The mortgage application in Germany is straight forward. The documents you will need to provide include:
With the low default rate on German mortgages, German mortgage rates is among the lowest in the world. The average rate for non-residents is between 1,0% - 4,6% per year, depending on the term of the mortgage (from 5 years on). Please contact us for full information on interest rates.
Non-residents are limited to approximately 55 - 60 percent of the assessed value.
The interest on German mortgage for owner-occupied properties is not tax-deductible. However, if you rent yout property in Germany or opt for a buy-to-let investment, any expense incurred for generating your rental income can be offset against your taxable rental income, including mortgage expense, maintenance, repairs and improvements.
A common German mortgage is the fixed-interest loan. An interesting aspect of the German mortgage system is that it allows the borrower to set the terms for the rate of principle repayment (typically between 1 percent and 10 percent of the principle amount over the term of the loan), and whether to make additional principle-only payments (up to 10 percent of the outstanding amount). At the end of the loan term any outstanding principle must be paid in full either with cash or further financing.
Interest-only mortgages are offered in Germany and favoured by investors seeking rental or buy-to-let properties. During the term of the loan, only the interest portion is paid; the principle is due in full at the completion of the loan term. The interest payments are tax deductible.
Business operators who are from non-EU countries and who manage their company on location in Germany as a self-employed person require a residence permit for the purpose of self-employment (Aufenthaltserlaubnis für selbständige Tätigkeit).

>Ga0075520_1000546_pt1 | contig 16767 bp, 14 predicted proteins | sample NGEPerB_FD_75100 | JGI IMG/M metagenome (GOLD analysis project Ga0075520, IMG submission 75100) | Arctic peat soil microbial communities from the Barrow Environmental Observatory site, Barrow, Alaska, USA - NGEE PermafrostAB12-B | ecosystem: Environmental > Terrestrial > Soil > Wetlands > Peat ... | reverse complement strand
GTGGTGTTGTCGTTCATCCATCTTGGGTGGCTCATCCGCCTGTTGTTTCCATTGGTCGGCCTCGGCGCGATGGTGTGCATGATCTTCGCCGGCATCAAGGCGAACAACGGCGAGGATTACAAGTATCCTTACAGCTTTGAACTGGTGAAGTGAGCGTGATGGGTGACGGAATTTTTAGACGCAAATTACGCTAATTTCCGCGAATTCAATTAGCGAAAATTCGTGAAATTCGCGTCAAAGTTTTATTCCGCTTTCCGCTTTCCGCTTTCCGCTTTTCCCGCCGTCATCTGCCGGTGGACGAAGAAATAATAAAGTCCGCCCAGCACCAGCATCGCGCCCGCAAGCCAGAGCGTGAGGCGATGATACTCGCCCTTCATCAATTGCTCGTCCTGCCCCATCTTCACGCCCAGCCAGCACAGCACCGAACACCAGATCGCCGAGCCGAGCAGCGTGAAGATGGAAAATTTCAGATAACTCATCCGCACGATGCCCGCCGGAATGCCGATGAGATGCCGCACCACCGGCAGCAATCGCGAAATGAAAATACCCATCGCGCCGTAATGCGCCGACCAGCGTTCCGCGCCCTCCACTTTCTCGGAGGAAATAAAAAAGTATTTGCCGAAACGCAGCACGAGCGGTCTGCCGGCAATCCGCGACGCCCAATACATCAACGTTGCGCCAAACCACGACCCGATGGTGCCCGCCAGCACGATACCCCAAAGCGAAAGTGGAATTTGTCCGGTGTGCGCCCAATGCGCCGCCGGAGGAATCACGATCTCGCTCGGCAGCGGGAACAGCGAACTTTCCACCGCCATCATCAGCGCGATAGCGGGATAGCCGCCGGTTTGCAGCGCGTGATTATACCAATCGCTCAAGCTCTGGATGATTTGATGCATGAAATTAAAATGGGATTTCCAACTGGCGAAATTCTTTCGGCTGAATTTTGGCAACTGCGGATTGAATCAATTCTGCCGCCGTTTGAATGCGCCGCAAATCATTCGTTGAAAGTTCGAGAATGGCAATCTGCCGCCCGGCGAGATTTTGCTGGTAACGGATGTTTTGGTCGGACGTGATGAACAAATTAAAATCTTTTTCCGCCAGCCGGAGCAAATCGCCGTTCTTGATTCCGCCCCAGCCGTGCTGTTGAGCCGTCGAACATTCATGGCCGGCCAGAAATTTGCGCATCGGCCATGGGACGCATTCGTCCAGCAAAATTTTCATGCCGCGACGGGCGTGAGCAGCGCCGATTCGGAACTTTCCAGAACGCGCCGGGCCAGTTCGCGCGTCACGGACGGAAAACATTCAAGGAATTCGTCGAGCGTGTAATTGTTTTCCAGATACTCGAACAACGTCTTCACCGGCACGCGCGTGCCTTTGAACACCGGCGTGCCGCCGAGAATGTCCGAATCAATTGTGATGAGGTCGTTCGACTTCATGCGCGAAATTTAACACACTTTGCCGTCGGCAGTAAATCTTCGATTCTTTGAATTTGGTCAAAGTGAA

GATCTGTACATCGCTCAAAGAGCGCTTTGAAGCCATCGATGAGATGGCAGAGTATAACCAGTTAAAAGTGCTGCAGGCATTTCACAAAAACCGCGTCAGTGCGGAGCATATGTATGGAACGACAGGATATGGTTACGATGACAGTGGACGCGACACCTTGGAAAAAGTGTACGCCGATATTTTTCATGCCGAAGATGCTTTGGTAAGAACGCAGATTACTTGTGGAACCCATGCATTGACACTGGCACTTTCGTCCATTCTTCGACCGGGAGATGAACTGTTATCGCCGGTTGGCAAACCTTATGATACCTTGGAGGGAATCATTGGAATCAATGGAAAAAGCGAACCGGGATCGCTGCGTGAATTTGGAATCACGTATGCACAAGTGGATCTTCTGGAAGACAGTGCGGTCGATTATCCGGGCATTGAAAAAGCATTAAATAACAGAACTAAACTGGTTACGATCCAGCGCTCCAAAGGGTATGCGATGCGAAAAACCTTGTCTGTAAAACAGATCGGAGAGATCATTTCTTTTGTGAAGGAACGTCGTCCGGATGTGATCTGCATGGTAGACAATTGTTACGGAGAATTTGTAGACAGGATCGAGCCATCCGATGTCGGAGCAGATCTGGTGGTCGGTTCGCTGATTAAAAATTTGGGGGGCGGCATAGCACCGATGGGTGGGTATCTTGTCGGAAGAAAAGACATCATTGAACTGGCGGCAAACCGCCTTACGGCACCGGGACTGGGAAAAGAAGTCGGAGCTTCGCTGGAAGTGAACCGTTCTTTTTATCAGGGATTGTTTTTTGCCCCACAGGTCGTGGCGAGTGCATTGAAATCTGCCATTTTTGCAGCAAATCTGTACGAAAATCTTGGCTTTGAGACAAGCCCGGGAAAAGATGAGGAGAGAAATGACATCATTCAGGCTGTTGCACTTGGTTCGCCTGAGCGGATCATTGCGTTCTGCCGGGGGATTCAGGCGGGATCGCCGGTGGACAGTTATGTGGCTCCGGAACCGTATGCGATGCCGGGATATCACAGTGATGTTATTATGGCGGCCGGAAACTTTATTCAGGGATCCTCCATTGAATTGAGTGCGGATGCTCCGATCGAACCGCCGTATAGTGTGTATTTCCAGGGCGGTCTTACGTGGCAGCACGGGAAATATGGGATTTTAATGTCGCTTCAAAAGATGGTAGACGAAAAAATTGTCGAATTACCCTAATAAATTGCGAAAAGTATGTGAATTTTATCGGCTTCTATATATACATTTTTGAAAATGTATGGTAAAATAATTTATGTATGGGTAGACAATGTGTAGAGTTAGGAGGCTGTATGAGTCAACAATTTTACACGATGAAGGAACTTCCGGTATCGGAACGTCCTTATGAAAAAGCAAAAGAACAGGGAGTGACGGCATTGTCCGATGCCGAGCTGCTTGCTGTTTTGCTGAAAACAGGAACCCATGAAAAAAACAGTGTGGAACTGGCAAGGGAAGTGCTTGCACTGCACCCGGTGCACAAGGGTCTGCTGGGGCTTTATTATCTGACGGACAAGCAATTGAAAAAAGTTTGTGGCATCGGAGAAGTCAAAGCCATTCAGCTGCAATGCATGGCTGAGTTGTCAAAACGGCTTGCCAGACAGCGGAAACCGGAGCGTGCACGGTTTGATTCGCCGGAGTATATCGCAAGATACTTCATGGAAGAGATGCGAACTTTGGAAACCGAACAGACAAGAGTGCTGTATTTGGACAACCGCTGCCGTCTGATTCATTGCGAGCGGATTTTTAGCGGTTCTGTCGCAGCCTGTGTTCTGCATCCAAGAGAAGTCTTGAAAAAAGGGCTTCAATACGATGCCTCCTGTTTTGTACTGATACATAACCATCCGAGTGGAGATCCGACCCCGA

This is generally issued if
The local immigration office (Ausländerbehörde) individually assesses to what extent these criteria are met. It takes into account the following aspects:
The immigration office consults the local trade office (Gewerbeamt) as well as local trade and business associations, e.g. local Chambers of Industry and Commerce (Industrie- und Handelskammer) or the Chambers of Skilled Crafts (Handwerkskammer).
Foreign business operators are considered to be self-employed if they are (e.g.):
Family members of foreign nationals may be granted permission to live in Germany if the foreigner possesses a settlement permit or a residence permit and if sufficient living space is available.
Spouses of foreign nationals can for instance claim a residence permit if the foreigner possesses a settlement permit or a residence permit for the purpose of self-employment. Additionally, the marriage must have already existed at the time the foreigner was granted the permit and the duration of the foreigner‘s stay is expected to exceed one year. If the foreigner posseses a residence permit for the purpose of economic activity (employed or self-employed), the spouse may take up work as well.
If these requirements are not met, it is still possible for a residence permit to be granted on a discretionary basis. Children (under 18 years of age) of a foreigner can claim a residence permit if both parents hold a residence permit or settlement permit, and if the children relocate to Germany with their parents.
A residence permit for the purpose of self-employment is limited to a maximum of three years.
If the investment project is successful (and success and subsistence appear to be secure over the long term), after three years it is possible to apply for a settlement permit (Niederlassungserlaubnis).
A settlement permit is unrestricted in time and place and automatically includes the right to take up gainful employment.